During his state visit to Syria this week, Iran's President Ebrahim Raisi made his way to the Sayyida Zaynab, a shrine on the outskirts of Damascus dedicated to the daughter of Ali, Shia Islam’s first imam, for a speech loaded with symbolism.
The shrine is one of the most revered pilgrimage destinations for Shia Muslims, so no surprise Raisi made it the venue for one of the most important foreign policy speeches of his presidency.
Raisi is the first Iranian president to visit Syria since Mahmoud Ahmadinejad in 2010. It may seem like an overdue visit, as it was Iran, along with Russia, that backed Syrian President Bashar al-Assad through the 2011 revolution and subsequent deadly civil war. For Iranian leaders, Syria is a victory for the so-called resistance axis, in a war that it has blamed on the United States, Israel and Saudi Arabia.
In his speech at the shrine, Raisi left out any mention of Saudi Arabia, a sign of the times, given Iran’s reconciliation with the kingdom. But he positioned himself as one of the leaders of the resistance axis, alongside Assad and Hezbollah leader Hasan Nasrallah.
The season of political pilgrimage to Syria by regional leaders made it necessary for the Iranians to flex their muscles and state clearly that their leverage in Damascus is untouchable.
Raisi wanted to make it clear that they have the upper hand in announcing the end of the war. "After 12 years of war, Syria has emerged victorious, and we are gathered here to celebrate this victory," he said, adding that Iran will stand by Syria in the period of reconstruction.
It is hard to understate the impact, and costs, of the war on Iran, especially under sanctions. Funerals of fighters killed in the Syrian war are still coming to Tehran and other Iranian cities, whether due to Israeli airstrikes or ordinary warfare.
Those who Iran announces as martyrs in Syria are now dealt with similarly to the soldiers who were killed during the eight-year war in Iraq. Books about the fighters, or memoirs like the famous “Letters of the Fish” diary by General Hussein Hamedani, present Iran’s narrative about the war.
This same narrative that Raisi demonstrated while in Syria was promoted by his foreign minister, Hussein Amir-Abdollahian, in a book that was published in 2020.
Amir-Abdollahian who was a deputy foreign minister when the crisis started in 2011, narrated his country’s role in Syria, the reasons behind the war, the main players, and the role of Iran in putting together a plan to save Assad.
According to Amir-Abdollahian, the book was written upon the request of slain IRGC Quds force commander Qassem Soleimani, who he gives credit for convincing Moscow to send troops to Syria. He also describes Soleimani’s last visit to Baghdad, accusing the US of killing him to sabotage a possible Saudi-Iranian settlement.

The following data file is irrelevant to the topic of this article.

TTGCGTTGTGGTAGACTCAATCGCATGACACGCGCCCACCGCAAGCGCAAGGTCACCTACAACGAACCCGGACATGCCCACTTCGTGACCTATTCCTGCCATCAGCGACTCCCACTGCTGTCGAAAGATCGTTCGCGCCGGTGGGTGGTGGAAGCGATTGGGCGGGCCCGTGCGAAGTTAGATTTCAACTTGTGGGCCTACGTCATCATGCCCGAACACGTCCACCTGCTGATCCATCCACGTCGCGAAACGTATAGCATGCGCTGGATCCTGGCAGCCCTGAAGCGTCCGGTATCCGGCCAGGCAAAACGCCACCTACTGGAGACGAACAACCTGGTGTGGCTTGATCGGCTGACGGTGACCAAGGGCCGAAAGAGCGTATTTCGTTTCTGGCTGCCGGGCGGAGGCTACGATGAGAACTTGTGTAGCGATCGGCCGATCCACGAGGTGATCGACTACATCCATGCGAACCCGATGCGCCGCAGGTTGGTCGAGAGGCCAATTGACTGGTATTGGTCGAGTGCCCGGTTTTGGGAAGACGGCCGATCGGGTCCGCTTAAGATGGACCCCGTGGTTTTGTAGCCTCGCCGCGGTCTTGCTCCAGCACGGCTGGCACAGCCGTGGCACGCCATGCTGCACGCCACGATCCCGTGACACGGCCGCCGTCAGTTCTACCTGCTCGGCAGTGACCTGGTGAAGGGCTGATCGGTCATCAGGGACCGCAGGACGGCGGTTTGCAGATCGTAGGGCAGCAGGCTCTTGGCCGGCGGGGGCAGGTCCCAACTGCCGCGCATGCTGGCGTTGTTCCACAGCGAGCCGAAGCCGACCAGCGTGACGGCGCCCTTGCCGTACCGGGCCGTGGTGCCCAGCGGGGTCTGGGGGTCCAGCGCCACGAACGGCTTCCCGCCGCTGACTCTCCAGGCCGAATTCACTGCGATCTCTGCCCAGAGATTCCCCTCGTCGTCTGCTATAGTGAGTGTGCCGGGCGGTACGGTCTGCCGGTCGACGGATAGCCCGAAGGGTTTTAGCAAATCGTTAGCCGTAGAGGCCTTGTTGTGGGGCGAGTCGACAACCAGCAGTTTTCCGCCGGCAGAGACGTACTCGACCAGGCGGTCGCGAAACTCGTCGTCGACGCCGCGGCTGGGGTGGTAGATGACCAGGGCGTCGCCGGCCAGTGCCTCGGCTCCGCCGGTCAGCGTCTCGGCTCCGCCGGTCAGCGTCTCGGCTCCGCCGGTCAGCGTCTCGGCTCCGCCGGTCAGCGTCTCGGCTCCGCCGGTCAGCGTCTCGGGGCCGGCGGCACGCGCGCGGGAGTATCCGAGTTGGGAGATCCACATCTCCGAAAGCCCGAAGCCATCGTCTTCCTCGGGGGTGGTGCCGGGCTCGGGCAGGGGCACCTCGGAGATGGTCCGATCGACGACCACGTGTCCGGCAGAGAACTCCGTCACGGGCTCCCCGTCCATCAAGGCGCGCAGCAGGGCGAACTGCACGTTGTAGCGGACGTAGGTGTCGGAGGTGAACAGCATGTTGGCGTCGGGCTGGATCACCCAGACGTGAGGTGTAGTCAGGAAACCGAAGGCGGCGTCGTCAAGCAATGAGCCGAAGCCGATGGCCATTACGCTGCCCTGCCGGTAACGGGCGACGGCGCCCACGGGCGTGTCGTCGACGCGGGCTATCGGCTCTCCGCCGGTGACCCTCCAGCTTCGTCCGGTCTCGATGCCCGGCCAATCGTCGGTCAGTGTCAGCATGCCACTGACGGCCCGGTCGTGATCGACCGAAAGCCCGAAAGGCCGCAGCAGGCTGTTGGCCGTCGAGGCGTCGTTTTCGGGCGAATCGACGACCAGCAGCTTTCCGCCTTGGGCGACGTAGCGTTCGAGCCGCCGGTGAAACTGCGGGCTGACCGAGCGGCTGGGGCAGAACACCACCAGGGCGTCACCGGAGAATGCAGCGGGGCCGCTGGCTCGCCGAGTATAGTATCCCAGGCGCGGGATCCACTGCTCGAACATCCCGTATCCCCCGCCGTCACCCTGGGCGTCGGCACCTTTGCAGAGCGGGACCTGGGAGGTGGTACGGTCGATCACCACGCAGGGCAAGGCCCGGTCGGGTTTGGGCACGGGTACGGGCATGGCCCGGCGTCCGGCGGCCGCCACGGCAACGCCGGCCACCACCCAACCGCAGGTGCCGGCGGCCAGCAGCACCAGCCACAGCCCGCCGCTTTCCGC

In the book, Amir-Abdollahian details his country’s view on how each major regional player dealt with the Syrian crisis. He accused the United States, Israel, Saudi Arabia and their allies of deciding to hit Iran as the head of the resistance pyramid, describing it as “decapitation policy” or “cutting the snake’s head.”
“Syria is one of the most important components of the resistance axis”, the Iranian top diplomat offered. “They thought that if they manage to destabilize Syria, they’ll interrupt the connection between members of the resistance coalition and change the balance of power in the region radically.”
The reason Iran has not pushed for reforms in Syria, he said, is that even if the relationship is good, “according to diplomatic norms, it is not possible to tell a country that its political system suffers from some problems; and that they must find a solution to it."
The Iranian narrative explained by Amir-Abdollahian is that Assad was “quick to implement political reforms, but the problem was that other parties were unwilling to recognize the country’s legitimate president, paid no attention to the reforms and sought to bring down the political system.”
On this issue, he concludes that when Damascus requested help from Tehran, “we tried to transfer some issues that we saw as essential in achieving security, while preserving the prestige of the Syrian state.”